The longtime New Yorker writer Veronica Geng titled one of her funniest books “Love Trouble Is My Business.” It wasn’t her business alone: over time, love and love trouble, marriage and marital trouble have been at the center of some fascinating pieces in the magazine.

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In “Fixed,” the scholar and staff writer Jill Lepore chronicles the history, and the complexities, of couples therapy. (“Campaigns to defend, protect, and improve marriage have been around for a long time. They’re usually tangled together.”) In “A Modest Proposal,” David Sedaris recounts the multiple times he proposed to his boyfriend, Hugh, before getting a yes. In “A Couple in Chicago,” Mariana Cook interviews Barack and Michelle Obama near the beginning of their lives together. In “The Perfect Wife,” Ariel Levy explores how Edith Windsor achieved a groundbreaking victory for same-sex marriage. Finally, in “You’re Getting Married,” from 2003, Rebecca Mead examines the booming bridal industry and how it has reshaped popular ideas about weddings and matrimony. “The average American bride and groom together spend twenty-two thousand dollars on the day that sees them transformed into man and wife,” Mead writes, “and each new union is filled not just with cordial hope but with the promise of profit.”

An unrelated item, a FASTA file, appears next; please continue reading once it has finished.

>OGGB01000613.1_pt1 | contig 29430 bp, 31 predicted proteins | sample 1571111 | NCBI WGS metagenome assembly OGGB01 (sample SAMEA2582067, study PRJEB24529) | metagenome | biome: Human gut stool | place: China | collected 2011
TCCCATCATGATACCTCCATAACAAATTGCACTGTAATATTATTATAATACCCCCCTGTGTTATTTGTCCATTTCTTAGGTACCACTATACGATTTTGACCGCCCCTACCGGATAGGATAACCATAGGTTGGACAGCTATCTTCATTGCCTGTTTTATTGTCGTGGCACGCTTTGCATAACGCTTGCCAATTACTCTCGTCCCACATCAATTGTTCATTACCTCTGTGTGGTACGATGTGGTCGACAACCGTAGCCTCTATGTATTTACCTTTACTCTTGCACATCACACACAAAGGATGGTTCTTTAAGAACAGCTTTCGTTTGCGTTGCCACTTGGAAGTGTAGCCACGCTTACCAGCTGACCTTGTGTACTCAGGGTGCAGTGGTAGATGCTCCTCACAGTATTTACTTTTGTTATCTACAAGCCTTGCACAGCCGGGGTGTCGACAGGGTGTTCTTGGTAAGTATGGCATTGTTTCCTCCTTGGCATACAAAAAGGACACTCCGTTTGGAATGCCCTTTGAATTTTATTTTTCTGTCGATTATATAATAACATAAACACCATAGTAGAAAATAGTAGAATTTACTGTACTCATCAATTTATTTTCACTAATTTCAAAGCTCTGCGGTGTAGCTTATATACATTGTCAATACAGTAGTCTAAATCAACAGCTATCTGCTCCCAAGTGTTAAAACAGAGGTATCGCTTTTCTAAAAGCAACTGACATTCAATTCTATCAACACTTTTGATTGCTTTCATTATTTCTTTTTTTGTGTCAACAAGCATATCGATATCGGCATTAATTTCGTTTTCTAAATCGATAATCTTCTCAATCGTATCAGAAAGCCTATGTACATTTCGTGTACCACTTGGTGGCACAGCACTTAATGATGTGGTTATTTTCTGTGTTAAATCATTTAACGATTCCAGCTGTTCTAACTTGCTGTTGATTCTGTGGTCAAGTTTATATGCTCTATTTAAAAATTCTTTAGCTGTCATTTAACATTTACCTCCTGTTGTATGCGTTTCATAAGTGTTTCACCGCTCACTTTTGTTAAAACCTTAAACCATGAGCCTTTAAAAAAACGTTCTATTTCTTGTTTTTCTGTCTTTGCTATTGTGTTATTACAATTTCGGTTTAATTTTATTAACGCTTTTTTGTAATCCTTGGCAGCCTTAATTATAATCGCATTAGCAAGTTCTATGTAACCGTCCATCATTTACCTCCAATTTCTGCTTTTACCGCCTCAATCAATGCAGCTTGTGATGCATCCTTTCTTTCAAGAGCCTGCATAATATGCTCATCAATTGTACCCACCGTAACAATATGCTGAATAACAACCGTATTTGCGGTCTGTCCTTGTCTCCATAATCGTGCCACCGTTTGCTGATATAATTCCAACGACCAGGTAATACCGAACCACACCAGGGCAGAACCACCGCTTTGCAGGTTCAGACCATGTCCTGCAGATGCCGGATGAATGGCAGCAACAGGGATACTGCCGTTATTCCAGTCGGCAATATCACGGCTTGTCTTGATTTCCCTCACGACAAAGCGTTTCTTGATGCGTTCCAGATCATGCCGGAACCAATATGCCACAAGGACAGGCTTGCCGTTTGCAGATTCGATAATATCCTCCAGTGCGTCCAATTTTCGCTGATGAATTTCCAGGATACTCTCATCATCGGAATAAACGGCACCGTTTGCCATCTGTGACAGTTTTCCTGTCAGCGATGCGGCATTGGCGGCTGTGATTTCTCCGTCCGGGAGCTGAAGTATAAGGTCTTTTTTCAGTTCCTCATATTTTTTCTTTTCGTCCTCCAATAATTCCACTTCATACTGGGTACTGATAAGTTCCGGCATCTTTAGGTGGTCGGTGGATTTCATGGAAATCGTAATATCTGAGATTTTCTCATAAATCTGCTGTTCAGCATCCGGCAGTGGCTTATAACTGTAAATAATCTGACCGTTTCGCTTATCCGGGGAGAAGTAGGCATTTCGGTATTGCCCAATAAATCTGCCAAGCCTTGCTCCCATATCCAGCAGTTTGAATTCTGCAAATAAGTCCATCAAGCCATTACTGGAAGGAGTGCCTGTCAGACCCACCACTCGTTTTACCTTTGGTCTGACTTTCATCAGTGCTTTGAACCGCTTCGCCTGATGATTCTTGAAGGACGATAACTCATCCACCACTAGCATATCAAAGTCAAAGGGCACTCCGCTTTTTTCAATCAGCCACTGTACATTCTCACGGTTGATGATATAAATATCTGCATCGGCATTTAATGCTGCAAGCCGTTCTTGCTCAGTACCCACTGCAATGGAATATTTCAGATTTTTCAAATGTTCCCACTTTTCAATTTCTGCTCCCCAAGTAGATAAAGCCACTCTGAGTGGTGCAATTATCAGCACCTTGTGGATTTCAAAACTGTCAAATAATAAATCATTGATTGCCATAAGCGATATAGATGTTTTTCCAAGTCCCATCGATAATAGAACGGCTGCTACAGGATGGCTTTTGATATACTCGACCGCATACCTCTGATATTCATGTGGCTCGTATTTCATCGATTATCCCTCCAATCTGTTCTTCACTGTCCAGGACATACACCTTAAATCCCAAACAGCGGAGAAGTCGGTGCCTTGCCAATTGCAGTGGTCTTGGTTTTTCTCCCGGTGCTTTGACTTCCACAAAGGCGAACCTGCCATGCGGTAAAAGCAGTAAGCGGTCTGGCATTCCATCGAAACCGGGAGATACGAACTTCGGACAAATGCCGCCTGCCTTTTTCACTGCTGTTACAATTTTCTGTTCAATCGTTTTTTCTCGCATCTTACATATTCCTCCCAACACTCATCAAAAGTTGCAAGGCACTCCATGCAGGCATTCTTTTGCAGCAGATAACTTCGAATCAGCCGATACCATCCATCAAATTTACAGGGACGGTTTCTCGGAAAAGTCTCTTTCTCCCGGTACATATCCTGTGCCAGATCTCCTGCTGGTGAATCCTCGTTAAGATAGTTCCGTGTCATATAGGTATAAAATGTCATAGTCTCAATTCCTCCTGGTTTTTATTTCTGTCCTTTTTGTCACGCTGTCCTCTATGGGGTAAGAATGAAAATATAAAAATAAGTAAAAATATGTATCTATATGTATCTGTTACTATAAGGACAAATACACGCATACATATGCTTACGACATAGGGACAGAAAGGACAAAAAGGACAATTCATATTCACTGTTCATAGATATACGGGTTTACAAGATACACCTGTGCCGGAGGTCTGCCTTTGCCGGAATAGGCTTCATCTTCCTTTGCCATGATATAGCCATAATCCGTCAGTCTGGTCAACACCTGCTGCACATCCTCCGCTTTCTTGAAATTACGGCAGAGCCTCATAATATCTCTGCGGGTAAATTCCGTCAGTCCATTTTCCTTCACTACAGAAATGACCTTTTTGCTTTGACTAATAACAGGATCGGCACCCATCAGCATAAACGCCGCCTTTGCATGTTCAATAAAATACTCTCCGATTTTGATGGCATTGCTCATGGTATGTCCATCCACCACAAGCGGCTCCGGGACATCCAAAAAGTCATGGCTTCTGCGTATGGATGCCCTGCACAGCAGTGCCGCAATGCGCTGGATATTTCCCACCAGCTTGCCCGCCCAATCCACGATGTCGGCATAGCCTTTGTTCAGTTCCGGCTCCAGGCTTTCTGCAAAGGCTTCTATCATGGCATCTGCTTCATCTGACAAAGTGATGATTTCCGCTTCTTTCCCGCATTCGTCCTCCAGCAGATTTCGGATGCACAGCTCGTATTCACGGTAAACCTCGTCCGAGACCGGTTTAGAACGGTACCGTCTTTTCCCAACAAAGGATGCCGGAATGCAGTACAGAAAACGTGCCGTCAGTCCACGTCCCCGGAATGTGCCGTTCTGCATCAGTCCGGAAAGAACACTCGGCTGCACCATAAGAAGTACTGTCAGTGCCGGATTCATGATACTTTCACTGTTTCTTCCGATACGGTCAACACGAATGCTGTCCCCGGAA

David Remnick


You’re Getting Married

The Wal-Martization of the bridal business.

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Barack and Michelle Obama, sitting on a couch.

A Couple in Chicago

At home with the Obamas, in 1996.

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An illustrated figure jumping out of a ring box

A Modest Proposal

Just when you thought you’d never get married.

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Edith Windsor and Thea Spyer

The Perfect Wife

How Edith Windsor fell in love, got married, and won a landmark case for gay marriage.

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An illustration of a couple in bed—with their therapists.

Fixed

The rise of marriage therapy, and other dreams of human betterment.

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An earlier version of this post misspelled the name of photographer Mariana Cook.

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